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Borrowed from Latin umbilīcus (navel).


  • IPA(key): /ˌʌmˈbɪlɪkəs/
  • (UK) IPA(key): /ʌmbɪˈlʌɪkəs/
    • (file)


umbilicus (plural umbilici or umbilicuses)

  1. (anatomy) navel
  2. (botany) hilum
  3. (zoology) A depression or opening in the center of the base of many spiral shells.
  4. (zoology) Either of the two apertures in the calamus of a feather.
  5. (space science) A tube connecting an astronaut or spacecraft to the mothership, through which supplies and samples can be transferred.
    • 1966, Aerospace Technology Division, Soviet Biotechnology and Bioastronautics: Report, Library of Congress, page 10:
      The importance of the visual analyzer is further increased when the cosmonaut is in free space with only the slight support of an umbilicus.
    • 1977, James W. Head, United States. National Aeronautics, Space Administration, Significant achievements in the planetary geology program, 1975-1976:
      Penetrators will be connected by an umbilicus to an afterbody containing imaging and meteorological instruments.
    • 1994, Michael J. Nelson (head writer), "Girls Town", episode 601, Mystery Science Theater 3000
      How about a 270 mile tether to an orbiting satellite? Oh, you'd like that, wouldn't you? Frank! Prepare to receive the umbilicus!
    • 2013, Treion Muller, Matthew Murdoch, The Webinar Manifesto: Never Design, Deliver, or Sell Lousy Webinars Again!, RosettaBooks, →ISBN:
      Ninety minutes into the twenty-six hour flight, Leonov opened the outer hatch and pushed himself out to the end of his 17-foot umbilicus — becoming the first man to walk in space.
  6. (geometry, obsolete) One of the foci of an ellipse or other curve.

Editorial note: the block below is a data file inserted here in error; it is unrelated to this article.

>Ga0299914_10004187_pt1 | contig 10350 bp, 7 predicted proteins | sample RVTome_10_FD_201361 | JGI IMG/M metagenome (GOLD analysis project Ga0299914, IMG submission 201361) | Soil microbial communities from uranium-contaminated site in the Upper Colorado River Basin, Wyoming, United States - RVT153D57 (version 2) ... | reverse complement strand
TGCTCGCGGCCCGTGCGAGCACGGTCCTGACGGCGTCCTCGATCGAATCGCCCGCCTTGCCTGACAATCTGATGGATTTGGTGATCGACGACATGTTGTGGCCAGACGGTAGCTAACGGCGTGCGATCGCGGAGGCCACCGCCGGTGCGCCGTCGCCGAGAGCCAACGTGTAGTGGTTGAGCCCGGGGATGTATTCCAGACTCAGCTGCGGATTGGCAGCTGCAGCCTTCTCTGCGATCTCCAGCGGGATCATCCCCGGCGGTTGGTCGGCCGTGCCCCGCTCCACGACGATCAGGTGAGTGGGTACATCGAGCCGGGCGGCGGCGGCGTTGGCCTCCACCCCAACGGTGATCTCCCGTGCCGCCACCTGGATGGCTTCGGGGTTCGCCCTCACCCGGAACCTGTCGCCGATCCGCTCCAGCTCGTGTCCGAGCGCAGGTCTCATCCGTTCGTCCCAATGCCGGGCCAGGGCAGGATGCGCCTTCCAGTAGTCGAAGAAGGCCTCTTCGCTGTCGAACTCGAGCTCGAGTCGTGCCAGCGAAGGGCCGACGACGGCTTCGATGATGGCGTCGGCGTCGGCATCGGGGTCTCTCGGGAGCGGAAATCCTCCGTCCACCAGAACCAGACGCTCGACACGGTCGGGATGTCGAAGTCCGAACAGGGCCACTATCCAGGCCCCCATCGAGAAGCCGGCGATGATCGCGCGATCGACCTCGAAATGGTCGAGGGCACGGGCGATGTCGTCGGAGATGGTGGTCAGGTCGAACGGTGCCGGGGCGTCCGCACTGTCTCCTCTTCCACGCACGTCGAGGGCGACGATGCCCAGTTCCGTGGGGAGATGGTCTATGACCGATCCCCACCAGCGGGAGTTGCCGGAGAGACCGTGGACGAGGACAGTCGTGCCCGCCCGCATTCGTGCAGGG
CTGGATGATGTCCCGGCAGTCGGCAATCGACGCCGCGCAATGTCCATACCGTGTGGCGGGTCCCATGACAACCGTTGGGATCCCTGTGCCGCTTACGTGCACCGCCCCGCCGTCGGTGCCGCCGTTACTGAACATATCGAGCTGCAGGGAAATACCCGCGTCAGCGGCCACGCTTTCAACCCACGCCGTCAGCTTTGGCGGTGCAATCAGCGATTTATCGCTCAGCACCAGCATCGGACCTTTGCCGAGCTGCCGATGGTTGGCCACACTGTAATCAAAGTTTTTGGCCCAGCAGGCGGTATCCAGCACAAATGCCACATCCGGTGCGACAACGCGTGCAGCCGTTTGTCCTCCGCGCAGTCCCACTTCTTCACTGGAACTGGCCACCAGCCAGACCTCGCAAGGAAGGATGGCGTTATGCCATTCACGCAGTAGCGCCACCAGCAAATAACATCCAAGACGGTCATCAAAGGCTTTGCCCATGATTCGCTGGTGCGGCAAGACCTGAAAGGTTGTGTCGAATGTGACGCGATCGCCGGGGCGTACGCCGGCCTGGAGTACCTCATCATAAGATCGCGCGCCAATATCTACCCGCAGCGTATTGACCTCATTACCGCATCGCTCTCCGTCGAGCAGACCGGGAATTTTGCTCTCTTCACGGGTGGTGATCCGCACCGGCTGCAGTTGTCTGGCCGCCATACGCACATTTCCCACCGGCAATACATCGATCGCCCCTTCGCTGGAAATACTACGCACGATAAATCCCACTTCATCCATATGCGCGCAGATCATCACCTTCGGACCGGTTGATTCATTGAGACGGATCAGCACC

7. (geometry) A point of a surface at which the curvatures of the normal sections are all equal to each other.
    A sphere may be osculatory to the surface in every direction at an umbilicus.
  8. (historical) An ornamented or painted ball or boss fastened at each end of the stick on which manuscripts were rolled.
    • 1763, William Massey, The Origin and Progress of Letters:
      The ends of the umbilicus were called cornua (i.e. horns) in Latin, and were usually adorned with some pretty device


Derived terms[edit]




From Proto-Indo-European *h₃nóbʰōl (navel).



umbilīcus m (genitive umbilīcī); second declension

  1. (anatomy) A navel.
  2. The middle or center.
  3. The ornamented end of a scroll.


Second-declension noun.

Case Singular Plural
Nominative umbilīcus umbilīcī
Genitive umbilīcī umbilīcōrum
Dative umbilīcō umbilīcīs
Accusative umbilīcum umbilīcōs
Ablative umbilīcō umbilīcīs
Vocative umbilīce umbilīcī



  • umbilicus”, in Charlton T. Lewis and Charles Short (1879) A Latin Dictionary, Oxford: Clarendon Press
  • umbilicus”, in Charlton T. Lewis (1891) An Elementary Latin Dictionary, New York: Harper & Brothers
  • umbilicus in Gaffiot, Félix (1934) Dictionnaire illustré latin-français, Hachette
  • umbilicus”, in Harry Thurston Peck, editor (1898) Harper's Dictionary of Classical Antiquities, New York: Harper & Brothers
  • umbilicus”, in William Smith et al., editor (1890) A Dictionary of Greek and Roman Antiquities, London: William Wayte. G. E. Marindin